This is the position after 25 moves. Ofcourse, Black –being a piece up –is completely winning. However, either White resigns or continues to fight. 26.R5-d1 seems like the way to continue the fight…HOWEVER, some days it is better to not get up and instead to stay in bed. For Eric, this was one of those days!
Eric played 26.Rb5 ?? and after 26…QxR! he realized that he could not recapture because of a mate on the back rank. White resigned. (Not a moment too soon!)
MORAL OF THE STORY: Don’t forget to create luft in your games!
THE DEMOLITION MAN…
WHITE TO PLAY AND WIN!
SOLUTION: 20. Rxg7!! (Ouch! This really destroys Black’s King position.) 20…KxR 21.Qxf6-ch Black resigns. He loses the house.
THE DOUBLE ATTACK
POSITION AFTER 18 MOVES:
The position is about equal. White should now play it safe with and exchange on c8 followed by bringing back his Knight to c3. INSTEAD, Ramaswamy unwisely tried to build up the tension, overlooking some hidden tactical poison:
19.Rc3? Bxb5! 20.Rxb3?! (better 20.Bxf8, but Black should win after 20…Rxc3 21.bxc3 Qc7! 22.g3 Bxd3 23.QxB KxB when Black has 2 pieces for a Rook.) 20…BxB 21.QxB Qc7!
Black will emerge a piece up! White resigned.
19th Century Chess Brilliancy
Martin Leutschaft and I go back to the days of the Alekhine Chess Club on Berri Street! It is good to see that he still has a passion for the game…in the position above (after White’s 19th move), Martin found a clever way to break into White’s seemingly solid defence.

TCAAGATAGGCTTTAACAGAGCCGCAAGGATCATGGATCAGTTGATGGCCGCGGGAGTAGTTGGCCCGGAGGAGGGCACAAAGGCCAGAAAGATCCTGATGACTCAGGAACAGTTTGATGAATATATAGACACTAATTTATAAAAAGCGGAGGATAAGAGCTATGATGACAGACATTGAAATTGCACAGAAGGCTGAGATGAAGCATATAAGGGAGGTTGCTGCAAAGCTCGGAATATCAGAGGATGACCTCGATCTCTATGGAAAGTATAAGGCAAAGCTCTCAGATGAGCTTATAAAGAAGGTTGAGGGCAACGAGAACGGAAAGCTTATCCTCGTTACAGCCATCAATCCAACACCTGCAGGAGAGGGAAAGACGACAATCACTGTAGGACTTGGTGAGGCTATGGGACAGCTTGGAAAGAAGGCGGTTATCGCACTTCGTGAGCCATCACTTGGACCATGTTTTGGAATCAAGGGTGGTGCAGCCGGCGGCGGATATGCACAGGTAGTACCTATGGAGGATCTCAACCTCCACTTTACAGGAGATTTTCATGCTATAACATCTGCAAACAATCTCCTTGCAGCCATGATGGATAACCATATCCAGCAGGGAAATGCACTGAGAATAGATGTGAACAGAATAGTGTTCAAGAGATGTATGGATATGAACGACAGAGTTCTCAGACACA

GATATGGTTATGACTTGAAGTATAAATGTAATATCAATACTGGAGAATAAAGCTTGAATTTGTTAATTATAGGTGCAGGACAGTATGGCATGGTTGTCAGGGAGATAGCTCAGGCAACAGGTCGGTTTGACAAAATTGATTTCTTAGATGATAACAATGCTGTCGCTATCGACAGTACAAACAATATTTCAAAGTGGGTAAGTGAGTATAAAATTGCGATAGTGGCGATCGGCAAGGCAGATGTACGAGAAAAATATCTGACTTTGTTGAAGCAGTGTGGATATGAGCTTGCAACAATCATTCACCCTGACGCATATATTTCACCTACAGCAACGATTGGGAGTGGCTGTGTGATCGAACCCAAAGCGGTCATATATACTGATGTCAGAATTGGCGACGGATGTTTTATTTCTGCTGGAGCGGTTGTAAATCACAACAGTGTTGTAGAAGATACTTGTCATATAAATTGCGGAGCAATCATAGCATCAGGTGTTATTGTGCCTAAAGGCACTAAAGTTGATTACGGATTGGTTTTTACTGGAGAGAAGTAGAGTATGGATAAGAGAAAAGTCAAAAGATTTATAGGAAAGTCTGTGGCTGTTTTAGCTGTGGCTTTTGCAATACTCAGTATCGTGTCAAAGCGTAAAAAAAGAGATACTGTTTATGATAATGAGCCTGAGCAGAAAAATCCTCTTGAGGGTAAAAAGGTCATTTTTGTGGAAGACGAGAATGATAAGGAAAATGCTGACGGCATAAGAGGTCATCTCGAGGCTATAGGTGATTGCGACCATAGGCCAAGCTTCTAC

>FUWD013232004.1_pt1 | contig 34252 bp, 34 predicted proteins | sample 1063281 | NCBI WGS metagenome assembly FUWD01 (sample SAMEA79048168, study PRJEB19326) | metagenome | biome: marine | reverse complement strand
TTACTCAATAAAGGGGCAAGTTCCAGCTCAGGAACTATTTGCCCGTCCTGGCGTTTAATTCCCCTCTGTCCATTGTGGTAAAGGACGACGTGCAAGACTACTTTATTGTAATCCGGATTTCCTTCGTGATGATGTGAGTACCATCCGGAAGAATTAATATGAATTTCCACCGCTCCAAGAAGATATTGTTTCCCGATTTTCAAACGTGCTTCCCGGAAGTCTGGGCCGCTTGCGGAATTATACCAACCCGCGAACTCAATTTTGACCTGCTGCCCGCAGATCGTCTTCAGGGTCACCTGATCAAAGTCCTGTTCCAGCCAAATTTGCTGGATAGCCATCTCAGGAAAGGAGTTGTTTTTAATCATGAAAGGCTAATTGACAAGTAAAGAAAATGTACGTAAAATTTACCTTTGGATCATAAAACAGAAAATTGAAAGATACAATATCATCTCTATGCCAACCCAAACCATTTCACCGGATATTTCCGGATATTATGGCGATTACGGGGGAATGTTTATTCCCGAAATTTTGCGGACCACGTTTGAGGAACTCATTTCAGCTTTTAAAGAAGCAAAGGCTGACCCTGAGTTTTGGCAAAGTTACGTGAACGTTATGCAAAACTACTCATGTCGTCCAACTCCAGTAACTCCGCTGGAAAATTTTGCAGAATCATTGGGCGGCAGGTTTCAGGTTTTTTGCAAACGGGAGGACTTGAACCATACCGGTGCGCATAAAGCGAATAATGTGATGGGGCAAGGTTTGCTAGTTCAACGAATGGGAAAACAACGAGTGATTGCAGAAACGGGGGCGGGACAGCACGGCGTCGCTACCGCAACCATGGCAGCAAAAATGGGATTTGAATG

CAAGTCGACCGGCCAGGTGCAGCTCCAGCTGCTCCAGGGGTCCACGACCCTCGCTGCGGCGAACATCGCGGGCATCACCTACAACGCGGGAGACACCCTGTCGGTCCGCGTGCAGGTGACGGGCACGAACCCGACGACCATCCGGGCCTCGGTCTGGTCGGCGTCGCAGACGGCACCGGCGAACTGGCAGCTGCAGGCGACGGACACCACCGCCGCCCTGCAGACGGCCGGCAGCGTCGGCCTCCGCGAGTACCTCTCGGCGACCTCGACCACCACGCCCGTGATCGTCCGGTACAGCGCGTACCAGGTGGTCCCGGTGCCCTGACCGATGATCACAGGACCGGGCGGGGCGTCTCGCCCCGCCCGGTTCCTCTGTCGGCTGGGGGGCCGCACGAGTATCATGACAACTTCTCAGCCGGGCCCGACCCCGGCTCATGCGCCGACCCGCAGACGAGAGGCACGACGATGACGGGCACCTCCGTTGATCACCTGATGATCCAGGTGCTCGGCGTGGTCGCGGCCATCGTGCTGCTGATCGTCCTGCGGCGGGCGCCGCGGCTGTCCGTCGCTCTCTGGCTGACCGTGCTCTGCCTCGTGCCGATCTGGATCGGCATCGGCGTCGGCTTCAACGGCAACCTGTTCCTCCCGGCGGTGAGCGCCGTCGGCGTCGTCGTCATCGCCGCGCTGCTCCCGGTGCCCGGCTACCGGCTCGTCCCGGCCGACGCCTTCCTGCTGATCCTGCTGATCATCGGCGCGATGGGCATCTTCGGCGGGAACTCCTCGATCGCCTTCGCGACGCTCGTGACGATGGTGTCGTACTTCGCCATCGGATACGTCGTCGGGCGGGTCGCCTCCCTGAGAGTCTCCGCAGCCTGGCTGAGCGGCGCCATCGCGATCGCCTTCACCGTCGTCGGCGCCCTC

BLACK TO PLAY AND WIN!
SOLUTION: 19…Nxh2! 20. NxN RxN-ch!! 21. KxR Qh4-ch and mate next move.
Heart breaking loss….
GM Thomas Roussel-Roozmon
The tournament was not very kind to Thomas, who withdrew after this game. The Quebec GM found himself with an extra pawn and a good position early on but then started to play indecisively, and finally walked into an ambush.. This position arrived after White’s 40th move.
BLACK TO PLAY AND WIN!
SOLUTION: 40…Rd8!! White is defenceless as he can not maintain control of the vital d-file.. He can not take the Rook on d8 because of mate on f1. If 41.Re1 then 41…Bh6! wins atleast a piece because of the …Rd2-ch threat. Finally, 41. Qe2 goes off to 41…Rxd1 and 42…Qf2-ch
Thomas threw in the towel after Black’s 40th move! And then withdrew….